The “ice wall” that Tokyo Electric Power Co (Tepco) put in place a few years ago, with the intent of stopping water seepage into the basements of the Fukushima Dai-ichi nuclear plant, isn’t functioning as advertised (so to speak).
Going on an analysis performed by Reuters (using Tepco data), since the ice wall became “operational” — towards the end of August 2017 — an “average of 141 metric tonnes a day of water has seeped into the reactor and turbine areas.”
What that means is that after the ice wall was deemed to be fully operational that the flow of groundwater into the areas in question actually increased — as the previous 9 months (before August 2017) had seen an average of 132 metric tonnes a day of groundwater seepage.
Considering how expensive the ice wall was to put into place, and Tepco’s assurances to skeptics that the approach would be effective, this is very notable, to say the least.
As a result of this failure, large quantities of groundwater are continuing to flow into the basements of the Fukushima nuclear power plants, and there mingle with the extremely radioactive material present there.
Arguments are of course being made by Tepco officials, though, that since groundwater flows have lessened over the last few years that the ice wall is working (in conjunction with various pumps and drains), but considering the figures discussed above, effectiveness is certainly limited.
The company is claiming that, based on computer models, the ice wall is reducing groundwater flow into the reactors by around 95 tonnes a day, compared to 2 years ago.
Reuters provides more information:
“The groundwater seepage has delayed Tepco’s clean-up at the site and may undermine the entire decommissioning process for the plant, which was battered by a tsunami 7 years ago this Sunday. Waves knocked out power and triggered meltdowns at 3 of the site’s 6 reactors that spewed radiation, forcing 160,000 residents to flee, many of whom have not returned to this once-fertile coast.
“Though called an ice wall, Tepco has attempted to create something more like a frozen soil barrier. Using ¥34.5 billion ($324 million) in public funds, Tepco sunk about 1,500 tubes filled with brine to a depth of 30 meters (100 feet) in a 1.5-kilometre (1-mile) perimeter around 4 of the plant’s reactors. It then cools the brine to minus 30° Celsius (minus 22° Fahrenheit). The aim is to freeze the soil into a solid mass that blocks groundwater flowing from the hills west of the plant to the coast.”
It should be realized that the more groundwater seepage there is into the areas in question, the more radioactive water there is to eventually deal with — or not deal with, as may be the case.
To date, the radioactive water at the Fukushima site has either been lost to the wider environment or is stored in large tanks at the facility. These storage tanks now total more than a thousand, and store over 1 million tonnes of radioactive water. Tepco has warned that it will run out of space at the site to store this water by as soon as early 2021. What happens then?
“I believe the ice wall was ‘oversold’ in that it would solve all the release and storage concerns,” commented Dale Klein, the former head of the US Nuclear Regulatory Commission, and the head of an external committee that’s advising Tepco on safety issues, to Reuters.
“The hydrology of the Fukushima site is very complicated and thus the exact water flow is hard to predict, especially during heavy rains.”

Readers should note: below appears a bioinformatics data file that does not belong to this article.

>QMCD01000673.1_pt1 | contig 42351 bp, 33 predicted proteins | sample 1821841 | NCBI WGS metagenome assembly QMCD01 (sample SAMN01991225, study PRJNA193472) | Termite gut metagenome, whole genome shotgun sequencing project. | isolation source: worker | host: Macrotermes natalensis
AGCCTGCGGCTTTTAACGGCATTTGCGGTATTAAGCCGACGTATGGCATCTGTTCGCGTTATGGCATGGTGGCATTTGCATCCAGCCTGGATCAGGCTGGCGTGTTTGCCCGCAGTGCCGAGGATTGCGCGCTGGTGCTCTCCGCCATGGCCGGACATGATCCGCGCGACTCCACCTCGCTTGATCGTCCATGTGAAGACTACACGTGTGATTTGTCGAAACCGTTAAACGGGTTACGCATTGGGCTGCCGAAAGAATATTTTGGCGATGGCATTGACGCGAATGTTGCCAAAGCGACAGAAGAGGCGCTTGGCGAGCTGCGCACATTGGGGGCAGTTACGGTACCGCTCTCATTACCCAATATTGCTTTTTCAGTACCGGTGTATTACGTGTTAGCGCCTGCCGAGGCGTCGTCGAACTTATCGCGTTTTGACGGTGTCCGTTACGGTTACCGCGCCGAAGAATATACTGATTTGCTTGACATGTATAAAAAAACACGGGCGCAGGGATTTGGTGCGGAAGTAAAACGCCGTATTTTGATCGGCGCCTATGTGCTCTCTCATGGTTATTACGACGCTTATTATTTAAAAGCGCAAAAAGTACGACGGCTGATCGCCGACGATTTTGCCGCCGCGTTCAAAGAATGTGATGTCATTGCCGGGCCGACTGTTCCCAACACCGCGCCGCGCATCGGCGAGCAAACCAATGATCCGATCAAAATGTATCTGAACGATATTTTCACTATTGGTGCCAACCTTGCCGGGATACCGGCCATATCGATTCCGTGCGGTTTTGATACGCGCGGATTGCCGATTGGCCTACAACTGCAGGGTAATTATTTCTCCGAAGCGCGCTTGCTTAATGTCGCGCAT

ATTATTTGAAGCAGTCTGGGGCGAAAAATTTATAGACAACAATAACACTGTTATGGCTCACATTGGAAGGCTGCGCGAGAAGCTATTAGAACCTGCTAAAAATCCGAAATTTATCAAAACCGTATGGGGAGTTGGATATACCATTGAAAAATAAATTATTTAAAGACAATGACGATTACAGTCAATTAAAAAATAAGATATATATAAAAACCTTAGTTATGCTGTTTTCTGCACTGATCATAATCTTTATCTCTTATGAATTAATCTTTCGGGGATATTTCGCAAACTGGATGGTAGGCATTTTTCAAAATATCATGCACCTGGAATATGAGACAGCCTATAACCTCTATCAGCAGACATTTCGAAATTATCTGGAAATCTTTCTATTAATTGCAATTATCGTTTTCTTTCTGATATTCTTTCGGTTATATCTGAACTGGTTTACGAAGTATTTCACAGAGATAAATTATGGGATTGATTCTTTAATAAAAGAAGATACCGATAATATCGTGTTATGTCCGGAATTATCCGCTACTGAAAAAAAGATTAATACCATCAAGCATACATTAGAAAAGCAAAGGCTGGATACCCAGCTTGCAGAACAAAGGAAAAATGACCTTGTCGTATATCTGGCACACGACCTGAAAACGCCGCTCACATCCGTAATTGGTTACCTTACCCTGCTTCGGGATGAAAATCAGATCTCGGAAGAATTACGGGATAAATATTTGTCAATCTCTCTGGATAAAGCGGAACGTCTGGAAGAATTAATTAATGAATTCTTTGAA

This reality was made especially clear last October when a typhoon affected the region, and 866 tonnes a day of groundwater flowed into the nuclear reactors for the duration.
The Reuters coverage provides a bit more:
“However, a government-commissioned panel on Wednesday offered a mixed assessment of the ice wall, saying it was partially effective but more steps were needed…In addition to the building costs, the ice wall needs an estimated 44 million kilowatt hours of electricity a year to run, enough to power about 15,000 typical Japanese homes.
“Meanwhile, Tepco must decide how to cope with the growing volume of water stored on site. The purification process removes 62 radioactive elements from the contaminated water but it leaves tritium, a mildly radioactive element that is difficult to separate from water. Not considered harmful in low doses, tritium is released into oceans and rivers by nuclear plants around the world at various national standard levels.
“But local residents, particularly fishermen, oppose ocean releases because they fear it will keep consumers from buying Fukushima products. Many countries, including South Korea and China, still have restrictions on produce from Fukushima and neighboring areas.”
That’s not to say that such releases won’t be the eventual outcome, as they are one of the primary options now being considered by a government-commissioned task force working on the problem.
As far as whether the water in question actually does “only” contain radioactive tritium, that remains an open question as Tepco has yet to allow third-party testing of the store “purified” water in question. Without third-party testing, who actually knows what’s in it?
As a reminder here, the Fukushima nuclear disaster effectively began 7 years ago on Sunday and is quite obviously still ongoing. A vast amount of money has already been spent working to contain the nuclear material and contamination at the Fukushima site, but the reality remains that a vast amount more will have to be spent over the coming decades. The area itself will effectively remain unfit for human habitation indefinitely regardless of containment and remediation work.
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